If you see a button that says “PFL”, it’s a pre-fader listen switch. When you switch this on, it sends the channel’s pre-fader signal to the headphones jack so you can monitor the direct signal. This is good for checking the sound of mic positioning and amp levels right before you make changes through the mixer itself.
You can also monitor pre-fader listen signals even when the channel is set to off.
22. Channel fader
The one part of the mixer that almost everybody knows is the channel fader. This adjusts the signal’s output level, and allows you to achieve a balance of levels between the channels of your mixer, a process we sometimes refer to as mixing!
Setting Up Your Channel Strip
So now you know what all the fancy buttons do on each channel strip, and it’s not that complicated after all. Now you need to learn how to set up a channel strip using those controls!
We’re assuming that the mixer is ready to use, and set up to work with the speakers in the room properly. It’s not turned on yet. Though this tutorial focuses on the channel strip and how to configure it, we’ll cover the rest of the mixer in tutorials to come.
1. Plug your input in
Wait, no! It’s what you were probably thinking, but hold onto your horses. First, zero out all the controls — that is, put them back to their default positions. This is a matter of just turning them all to the left, except for the EQ and pan controls, which should be centred.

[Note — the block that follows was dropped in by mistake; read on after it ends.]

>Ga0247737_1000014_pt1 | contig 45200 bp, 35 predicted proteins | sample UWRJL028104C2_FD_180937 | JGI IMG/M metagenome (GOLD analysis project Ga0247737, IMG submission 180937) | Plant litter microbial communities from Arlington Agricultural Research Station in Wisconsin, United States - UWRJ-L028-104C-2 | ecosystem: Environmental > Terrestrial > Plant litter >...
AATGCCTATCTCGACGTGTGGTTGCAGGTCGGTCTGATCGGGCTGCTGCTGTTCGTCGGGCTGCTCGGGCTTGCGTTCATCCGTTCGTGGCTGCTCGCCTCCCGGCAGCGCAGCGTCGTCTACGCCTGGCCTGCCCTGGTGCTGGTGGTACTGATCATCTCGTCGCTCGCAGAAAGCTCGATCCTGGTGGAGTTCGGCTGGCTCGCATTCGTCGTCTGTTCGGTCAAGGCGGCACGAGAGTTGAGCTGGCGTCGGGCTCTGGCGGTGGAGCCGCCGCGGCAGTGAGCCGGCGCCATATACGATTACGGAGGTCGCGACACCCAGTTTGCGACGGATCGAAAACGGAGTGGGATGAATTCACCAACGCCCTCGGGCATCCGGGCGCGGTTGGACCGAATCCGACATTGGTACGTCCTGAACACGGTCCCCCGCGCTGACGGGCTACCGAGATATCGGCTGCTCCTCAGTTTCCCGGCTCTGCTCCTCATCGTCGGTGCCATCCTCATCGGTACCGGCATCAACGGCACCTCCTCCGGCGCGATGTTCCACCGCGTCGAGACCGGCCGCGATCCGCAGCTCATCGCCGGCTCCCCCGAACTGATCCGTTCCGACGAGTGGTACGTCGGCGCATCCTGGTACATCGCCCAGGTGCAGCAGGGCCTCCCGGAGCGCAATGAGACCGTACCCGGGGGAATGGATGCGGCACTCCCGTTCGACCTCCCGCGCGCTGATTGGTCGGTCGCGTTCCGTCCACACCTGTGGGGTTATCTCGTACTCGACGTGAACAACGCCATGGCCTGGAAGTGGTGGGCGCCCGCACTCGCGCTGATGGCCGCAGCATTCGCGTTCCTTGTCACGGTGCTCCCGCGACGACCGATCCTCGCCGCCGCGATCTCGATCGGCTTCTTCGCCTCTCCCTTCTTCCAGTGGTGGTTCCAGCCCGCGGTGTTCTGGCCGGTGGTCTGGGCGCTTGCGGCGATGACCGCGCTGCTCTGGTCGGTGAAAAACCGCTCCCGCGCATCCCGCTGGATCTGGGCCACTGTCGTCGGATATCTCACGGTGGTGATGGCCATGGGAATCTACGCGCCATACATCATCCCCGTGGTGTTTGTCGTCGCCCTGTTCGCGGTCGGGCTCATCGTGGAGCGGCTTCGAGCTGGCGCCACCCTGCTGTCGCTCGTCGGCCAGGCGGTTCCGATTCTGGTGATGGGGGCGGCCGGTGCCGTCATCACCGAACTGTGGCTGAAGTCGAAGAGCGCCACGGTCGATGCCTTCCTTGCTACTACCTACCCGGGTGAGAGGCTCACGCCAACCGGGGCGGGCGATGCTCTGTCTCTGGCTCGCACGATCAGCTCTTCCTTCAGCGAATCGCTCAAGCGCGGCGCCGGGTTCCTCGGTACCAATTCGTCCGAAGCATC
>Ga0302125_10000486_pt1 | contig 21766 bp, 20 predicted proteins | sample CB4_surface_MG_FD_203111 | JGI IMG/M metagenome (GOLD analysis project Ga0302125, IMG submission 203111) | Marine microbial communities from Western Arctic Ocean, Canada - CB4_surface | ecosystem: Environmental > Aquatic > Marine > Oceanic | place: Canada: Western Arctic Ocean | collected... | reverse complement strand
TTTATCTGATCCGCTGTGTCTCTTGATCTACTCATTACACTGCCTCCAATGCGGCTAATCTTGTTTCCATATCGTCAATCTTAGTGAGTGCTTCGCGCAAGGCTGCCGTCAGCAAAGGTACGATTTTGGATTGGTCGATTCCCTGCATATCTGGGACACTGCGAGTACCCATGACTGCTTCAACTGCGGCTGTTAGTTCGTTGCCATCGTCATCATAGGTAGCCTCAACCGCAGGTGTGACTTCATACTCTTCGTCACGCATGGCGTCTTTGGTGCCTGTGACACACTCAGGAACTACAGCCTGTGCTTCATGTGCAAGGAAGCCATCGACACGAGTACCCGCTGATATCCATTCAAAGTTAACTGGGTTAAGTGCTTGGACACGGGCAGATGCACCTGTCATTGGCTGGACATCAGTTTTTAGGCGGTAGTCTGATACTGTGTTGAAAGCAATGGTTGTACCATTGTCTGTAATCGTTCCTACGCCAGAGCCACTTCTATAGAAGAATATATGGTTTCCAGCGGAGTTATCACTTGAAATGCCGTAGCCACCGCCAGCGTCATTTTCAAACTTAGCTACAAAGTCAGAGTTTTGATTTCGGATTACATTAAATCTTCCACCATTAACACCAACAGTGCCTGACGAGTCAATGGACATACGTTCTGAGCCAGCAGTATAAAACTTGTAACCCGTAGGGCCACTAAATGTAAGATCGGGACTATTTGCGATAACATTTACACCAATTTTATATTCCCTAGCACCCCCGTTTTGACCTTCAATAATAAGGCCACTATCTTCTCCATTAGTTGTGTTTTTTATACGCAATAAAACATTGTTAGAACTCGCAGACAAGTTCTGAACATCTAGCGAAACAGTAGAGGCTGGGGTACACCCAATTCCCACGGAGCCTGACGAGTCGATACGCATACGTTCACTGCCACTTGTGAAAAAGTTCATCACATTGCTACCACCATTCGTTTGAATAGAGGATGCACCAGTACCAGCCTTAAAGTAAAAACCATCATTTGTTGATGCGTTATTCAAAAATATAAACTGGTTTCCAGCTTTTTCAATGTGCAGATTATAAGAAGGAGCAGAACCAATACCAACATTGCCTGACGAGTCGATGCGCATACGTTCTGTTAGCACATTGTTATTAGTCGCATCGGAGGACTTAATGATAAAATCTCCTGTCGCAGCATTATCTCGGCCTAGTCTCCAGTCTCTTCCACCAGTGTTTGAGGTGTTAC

Pull all the faders down as well, including the master fader. Most importantly, ensure the gain control is turned to the left.
Also ensure that each channel strip’s ON button is in fact set to the off position.
2. Now plug your input in
Get the other end of your lead, whether it’s a microphone or a line-in connector, and plug it into the appropriate input.
3. Use your HPF
Go and turn on the HPF for all channels, except for those channels for bass instruments. Some (including myself) like to start with the HPF on for these channels as well and take them off if there’s not too much mud, but it’s up to you.
4. Set your pads
If you think any particular sound source is likely to be very loud, push the pad button. You can easily turn the pad off if you’re not getting any signal.
5. Remember phantom power!
If you’re using microphones that require phantom power, turn it on. If you turn this on, don’t use ribbon microphones or very old dynamic microphones.
6. Turn the mixer on
Now that you’ve got your inputs going into the mixer, with the faders right down and any HPF and pads on, you can turn the mixer on without having to deal with the loud pops and bangs that can result from plugging things in and out (and potentially destroy speaker cones).
7. Turn on the PFL
Turn on the pre-fader listening on each channel you are going to use. You need to monitor pre-fader when setting up the gain structure.
8. Gain structure!
This is the most important part of setting up your mix, and that’s gain structure. The gain knob will show you the gain range for mic and line inputs — on the channel strip image we’ve got, it shows -16 to -60 for mic inputs and +10 to -34 for line inputs.
Start with this knob turned completely to the left and have the musician controlling the instrument or sound source plugged into that channel make as much noise as loudly as they can. Increase the gain until the peak indicator lights up only when the musician is playing slightly louder than the maximum volume they’ll play at throughout the performance.